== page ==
Characters

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Last Updated on May 5, 2015, by eNotes Editorial. Word Count: 296

Vasu is a fascinating creature — not only brutal, self-centered, unpredictable, and indifferent to tradition, religion, or the claims of everyday morality — but also spontaneous, good-humored, and endearingly no-nonsensical in his way of looking at others. If one side of him suggests the demonic, another represents the doer, the...

(The entire section contains 296 words.)

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Vasu is a fascinating creature — not only brutal, self-centered, unpredictable, and indifferent to tradition, religion, or the claims of everyday morality — but also spontaneous, good-humored, and endearingly no-nonsensical in his way of looking at others. If one side of him suggests the demonic, another represents the doer, the man of action who hates small talk and petty-mindedness. Significantly, he is a patriot; he joined the civil disobedience movement aimed at ending British rule in India and was jailed for his nationalistic activities. Clearly, he is a man to be admired as well as hated.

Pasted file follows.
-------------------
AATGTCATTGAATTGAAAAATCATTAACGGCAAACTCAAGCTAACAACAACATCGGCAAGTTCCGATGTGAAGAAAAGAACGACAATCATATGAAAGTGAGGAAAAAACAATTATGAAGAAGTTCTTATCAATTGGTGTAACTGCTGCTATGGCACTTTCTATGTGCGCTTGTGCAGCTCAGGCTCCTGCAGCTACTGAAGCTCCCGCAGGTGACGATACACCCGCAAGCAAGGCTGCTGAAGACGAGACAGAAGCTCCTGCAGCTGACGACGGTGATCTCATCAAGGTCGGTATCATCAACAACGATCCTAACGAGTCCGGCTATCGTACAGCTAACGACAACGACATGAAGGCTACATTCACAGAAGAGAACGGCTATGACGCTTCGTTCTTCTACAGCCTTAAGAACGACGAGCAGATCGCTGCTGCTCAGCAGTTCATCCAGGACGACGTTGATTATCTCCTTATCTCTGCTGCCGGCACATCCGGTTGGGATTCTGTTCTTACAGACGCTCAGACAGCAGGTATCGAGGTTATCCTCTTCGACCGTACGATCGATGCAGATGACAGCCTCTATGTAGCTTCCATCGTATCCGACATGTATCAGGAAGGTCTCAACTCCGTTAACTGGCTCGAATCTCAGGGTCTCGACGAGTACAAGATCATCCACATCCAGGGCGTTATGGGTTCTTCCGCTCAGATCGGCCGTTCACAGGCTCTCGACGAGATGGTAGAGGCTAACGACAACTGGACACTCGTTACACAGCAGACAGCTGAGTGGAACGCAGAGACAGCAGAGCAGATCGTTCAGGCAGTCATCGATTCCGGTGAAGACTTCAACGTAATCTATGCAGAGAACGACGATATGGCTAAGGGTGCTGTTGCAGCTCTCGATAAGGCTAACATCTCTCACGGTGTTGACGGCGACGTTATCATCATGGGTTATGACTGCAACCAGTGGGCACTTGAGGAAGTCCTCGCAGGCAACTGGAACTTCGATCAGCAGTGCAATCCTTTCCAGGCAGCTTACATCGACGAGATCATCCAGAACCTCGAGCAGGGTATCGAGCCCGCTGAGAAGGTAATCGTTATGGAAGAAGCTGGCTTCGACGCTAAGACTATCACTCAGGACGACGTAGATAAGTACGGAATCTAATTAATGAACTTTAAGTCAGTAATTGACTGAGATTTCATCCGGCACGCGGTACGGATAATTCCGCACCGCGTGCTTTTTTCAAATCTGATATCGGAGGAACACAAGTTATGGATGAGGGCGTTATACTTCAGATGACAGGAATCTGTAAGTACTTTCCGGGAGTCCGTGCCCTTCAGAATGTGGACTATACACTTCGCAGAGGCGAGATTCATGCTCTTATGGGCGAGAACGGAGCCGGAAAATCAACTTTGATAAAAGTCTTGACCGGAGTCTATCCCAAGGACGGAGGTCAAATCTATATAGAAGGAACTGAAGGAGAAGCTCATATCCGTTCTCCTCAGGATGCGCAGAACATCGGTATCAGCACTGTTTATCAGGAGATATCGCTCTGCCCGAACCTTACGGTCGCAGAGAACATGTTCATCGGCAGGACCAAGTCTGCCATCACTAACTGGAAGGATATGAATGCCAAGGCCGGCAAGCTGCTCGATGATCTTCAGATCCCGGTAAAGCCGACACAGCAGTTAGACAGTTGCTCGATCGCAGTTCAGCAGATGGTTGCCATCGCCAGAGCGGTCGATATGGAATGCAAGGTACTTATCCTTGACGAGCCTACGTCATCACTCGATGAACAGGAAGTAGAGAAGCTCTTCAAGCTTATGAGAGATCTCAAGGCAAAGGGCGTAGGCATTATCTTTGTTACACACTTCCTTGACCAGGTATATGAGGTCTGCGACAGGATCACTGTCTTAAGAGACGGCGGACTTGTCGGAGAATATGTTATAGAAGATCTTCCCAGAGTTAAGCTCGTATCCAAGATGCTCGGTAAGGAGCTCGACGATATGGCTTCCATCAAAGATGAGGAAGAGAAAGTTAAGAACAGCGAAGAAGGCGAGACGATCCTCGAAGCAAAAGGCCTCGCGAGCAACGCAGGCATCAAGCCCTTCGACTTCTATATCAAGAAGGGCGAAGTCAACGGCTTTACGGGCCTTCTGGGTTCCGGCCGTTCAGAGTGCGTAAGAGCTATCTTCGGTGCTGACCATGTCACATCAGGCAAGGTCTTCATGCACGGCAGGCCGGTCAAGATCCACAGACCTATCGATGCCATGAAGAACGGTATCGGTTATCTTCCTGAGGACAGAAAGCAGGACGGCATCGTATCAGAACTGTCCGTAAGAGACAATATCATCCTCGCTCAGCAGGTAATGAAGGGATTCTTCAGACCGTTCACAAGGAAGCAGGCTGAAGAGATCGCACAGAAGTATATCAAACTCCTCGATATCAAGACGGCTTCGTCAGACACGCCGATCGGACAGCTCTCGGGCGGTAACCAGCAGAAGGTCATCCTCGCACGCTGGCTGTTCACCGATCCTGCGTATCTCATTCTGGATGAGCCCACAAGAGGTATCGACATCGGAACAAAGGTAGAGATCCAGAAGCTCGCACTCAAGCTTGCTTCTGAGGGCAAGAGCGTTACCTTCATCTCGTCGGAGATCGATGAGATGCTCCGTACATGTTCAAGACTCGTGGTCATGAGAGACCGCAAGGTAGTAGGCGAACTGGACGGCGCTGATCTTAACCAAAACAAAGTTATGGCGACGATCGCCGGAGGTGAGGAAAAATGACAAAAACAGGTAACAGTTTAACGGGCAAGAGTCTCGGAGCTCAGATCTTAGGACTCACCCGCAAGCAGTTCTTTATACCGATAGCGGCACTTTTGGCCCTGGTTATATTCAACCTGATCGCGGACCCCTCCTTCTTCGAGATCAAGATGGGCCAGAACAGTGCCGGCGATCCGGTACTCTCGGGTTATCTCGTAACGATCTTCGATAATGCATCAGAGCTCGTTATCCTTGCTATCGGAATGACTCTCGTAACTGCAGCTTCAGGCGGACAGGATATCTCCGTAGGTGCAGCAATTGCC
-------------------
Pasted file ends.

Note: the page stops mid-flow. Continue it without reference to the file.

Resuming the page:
The narrator, Nataraj, may appear to be easygoing, friendly, and meek, and in most ways a model citizen, but he, too, can be aggressive, cunning, and motivated by self-interest. He can be inwardly skeptical, resentful, or impatient with his fellow citizens while outwardly demonstrating inoffensive and altruistic behavior. And as the narrative progresses and he is provoked by Vasu to take a stand, he becomes increasingly petulant, irrational, and obsessive. A measure of his complexity is the way in which he responds to Vasu: he alternates between admiration and indignation in viewing the taxidermist's actions.

Narayan concentrates in this novel on tracing the involutions of the Vasu-Nataraj relationship, but he also peoples his narrative with a captivating cast of minor characters. Nataraj's friends and neighbors, Vasu's mistress, Rangi, and a host of other citizens of Malgudi make the novel memorable through their beliefs, eccentricities, and reactions to Vasu's impact on their settled mode of life. Taken together, they testify to Narayan's joy in the variety of creation and the comedy of life. Fantastic and yet very human, these minor characters constitute solid evidence of Narayan's skills as a chronicler of a corner of India that has become representative of the whole world.

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